Republican senators are inching toward working on a broad immigration overhaul with their Democratic colleagues, a sign that the window of opportunity to address the issue could again be cracking open, at least in the Senate.
The opening comes as President Barack Obama has been making increasingly forceful statements about his desire for Congress to pass a sweeping immigration bill.
“My expectation is that we get a bill introduced and we begin the process in Congress very soon after my inauguration,” Obama said at his press conference Wednesday.
“Before the election ... I predicted that the Latino vote was going to be strong, and that that would cause some reflection on the part of Republicans about their position on immigration reform,” the president said. “I think we’re starting to see that already. We need to seize the moment.”
Almost three-quarters of Hispanic voters supported Obama’s re-election, with a higher percentage backing the president in some swing states such as Colorado. Republicans in Congress have subsequently started talking about the need for an immigration overhaul.
“I think most of them are convinced,” said Sen. John McCain, R-Ariz., who led the last major congressional push to overhaul immigration, which collapsed in 2007. “We’ve got to get the issue resolved.”
Sen. Orrin G. Hatch, R-Utah, also said Wednesday that he thinks the time is right to bring up immigration again.
“I’ve always been empathetic toward them solving this problem,” Hatch said.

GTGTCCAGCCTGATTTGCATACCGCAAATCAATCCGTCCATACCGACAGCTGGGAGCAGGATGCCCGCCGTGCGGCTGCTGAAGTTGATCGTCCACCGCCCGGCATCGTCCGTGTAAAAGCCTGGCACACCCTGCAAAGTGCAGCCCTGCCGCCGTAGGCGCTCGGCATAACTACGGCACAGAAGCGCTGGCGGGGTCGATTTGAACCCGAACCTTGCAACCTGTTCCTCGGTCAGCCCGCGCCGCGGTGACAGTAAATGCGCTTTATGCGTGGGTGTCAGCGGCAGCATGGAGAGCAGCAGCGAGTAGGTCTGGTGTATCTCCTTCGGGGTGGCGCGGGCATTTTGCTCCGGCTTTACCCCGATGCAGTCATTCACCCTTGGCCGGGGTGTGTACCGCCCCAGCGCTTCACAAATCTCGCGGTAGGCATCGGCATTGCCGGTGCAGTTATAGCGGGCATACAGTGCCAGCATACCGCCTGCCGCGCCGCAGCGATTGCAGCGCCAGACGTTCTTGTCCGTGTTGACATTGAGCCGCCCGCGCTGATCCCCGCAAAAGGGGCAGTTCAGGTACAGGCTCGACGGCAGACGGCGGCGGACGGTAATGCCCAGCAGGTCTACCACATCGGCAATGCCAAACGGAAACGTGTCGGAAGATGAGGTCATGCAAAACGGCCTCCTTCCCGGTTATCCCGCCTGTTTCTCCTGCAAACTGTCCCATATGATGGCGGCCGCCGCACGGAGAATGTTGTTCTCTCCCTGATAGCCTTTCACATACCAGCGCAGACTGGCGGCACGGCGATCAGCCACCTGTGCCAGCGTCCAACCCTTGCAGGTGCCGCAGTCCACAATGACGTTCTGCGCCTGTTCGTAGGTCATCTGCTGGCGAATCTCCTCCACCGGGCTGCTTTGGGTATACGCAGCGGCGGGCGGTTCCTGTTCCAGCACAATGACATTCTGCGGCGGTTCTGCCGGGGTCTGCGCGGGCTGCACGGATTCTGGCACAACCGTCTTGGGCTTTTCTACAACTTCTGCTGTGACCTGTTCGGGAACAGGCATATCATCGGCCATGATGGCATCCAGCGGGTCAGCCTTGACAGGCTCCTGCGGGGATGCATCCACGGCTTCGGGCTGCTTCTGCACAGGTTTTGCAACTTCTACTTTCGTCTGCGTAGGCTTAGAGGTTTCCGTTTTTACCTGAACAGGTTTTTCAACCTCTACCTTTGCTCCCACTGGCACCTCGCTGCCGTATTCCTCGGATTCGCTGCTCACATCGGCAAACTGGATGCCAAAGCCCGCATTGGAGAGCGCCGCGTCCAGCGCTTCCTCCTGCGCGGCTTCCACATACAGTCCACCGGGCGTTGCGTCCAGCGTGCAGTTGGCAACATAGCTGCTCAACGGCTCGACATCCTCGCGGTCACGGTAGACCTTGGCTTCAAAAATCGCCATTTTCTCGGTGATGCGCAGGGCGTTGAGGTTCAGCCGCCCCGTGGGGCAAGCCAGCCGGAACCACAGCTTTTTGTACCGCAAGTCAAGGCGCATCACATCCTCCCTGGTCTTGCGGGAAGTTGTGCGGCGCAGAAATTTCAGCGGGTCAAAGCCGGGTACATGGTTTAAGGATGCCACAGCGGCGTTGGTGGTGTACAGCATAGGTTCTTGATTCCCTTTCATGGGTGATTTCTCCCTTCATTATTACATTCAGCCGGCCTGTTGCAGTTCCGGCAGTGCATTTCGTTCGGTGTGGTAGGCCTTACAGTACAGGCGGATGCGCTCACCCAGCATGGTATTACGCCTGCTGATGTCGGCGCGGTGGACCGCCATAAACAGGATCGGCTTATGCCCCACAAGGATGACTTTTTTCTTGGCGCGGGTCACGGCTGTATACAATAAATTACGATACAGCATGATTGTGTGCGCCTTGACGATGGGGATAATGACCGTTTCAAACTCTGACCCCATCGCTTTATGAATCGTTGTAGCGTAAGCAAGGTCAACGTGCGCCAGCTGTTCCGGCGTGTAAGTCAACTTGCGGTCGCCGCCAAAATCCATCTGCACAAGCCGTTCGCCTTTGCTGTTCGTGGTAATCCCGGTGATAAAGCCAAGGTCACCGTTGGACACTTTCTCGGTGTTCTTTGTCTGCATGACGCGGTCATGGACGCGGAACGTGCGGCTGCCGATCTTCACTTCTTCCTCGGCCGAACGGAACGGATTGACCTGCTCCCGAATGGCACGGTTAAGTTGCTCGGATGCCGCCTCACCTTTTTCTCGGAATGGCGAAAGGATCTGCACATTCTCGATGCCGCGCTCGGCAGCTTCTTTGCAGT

Democrats, delighted by the Republican change in tone, are vowing to make an aggressive push on the issue, which has traditionally been one of the most intractable in Congress.
Sen. Marco Rubio, R-Fla., said he would revive his effort to craft a proposal to give legal status to young people brought to the United States illegally as children and who know no other home. Democrats have backed the DREAM Act (HR 1842, S 952) to give such young people a direct path to citizenship, but Rubio’s version would not go that far, in order to pick up Republican support.
And Sen. Susan Collins, R-Maine, said this week that she could support a version of the DREAM Act, even if it included a path to citizenship.
“I believe that we should start with the DREAM Act bill,” Collins said Tuesday. “Children who are brought here through no fault of their own clearly should be treated differently from an adult who sneaked in across the border.”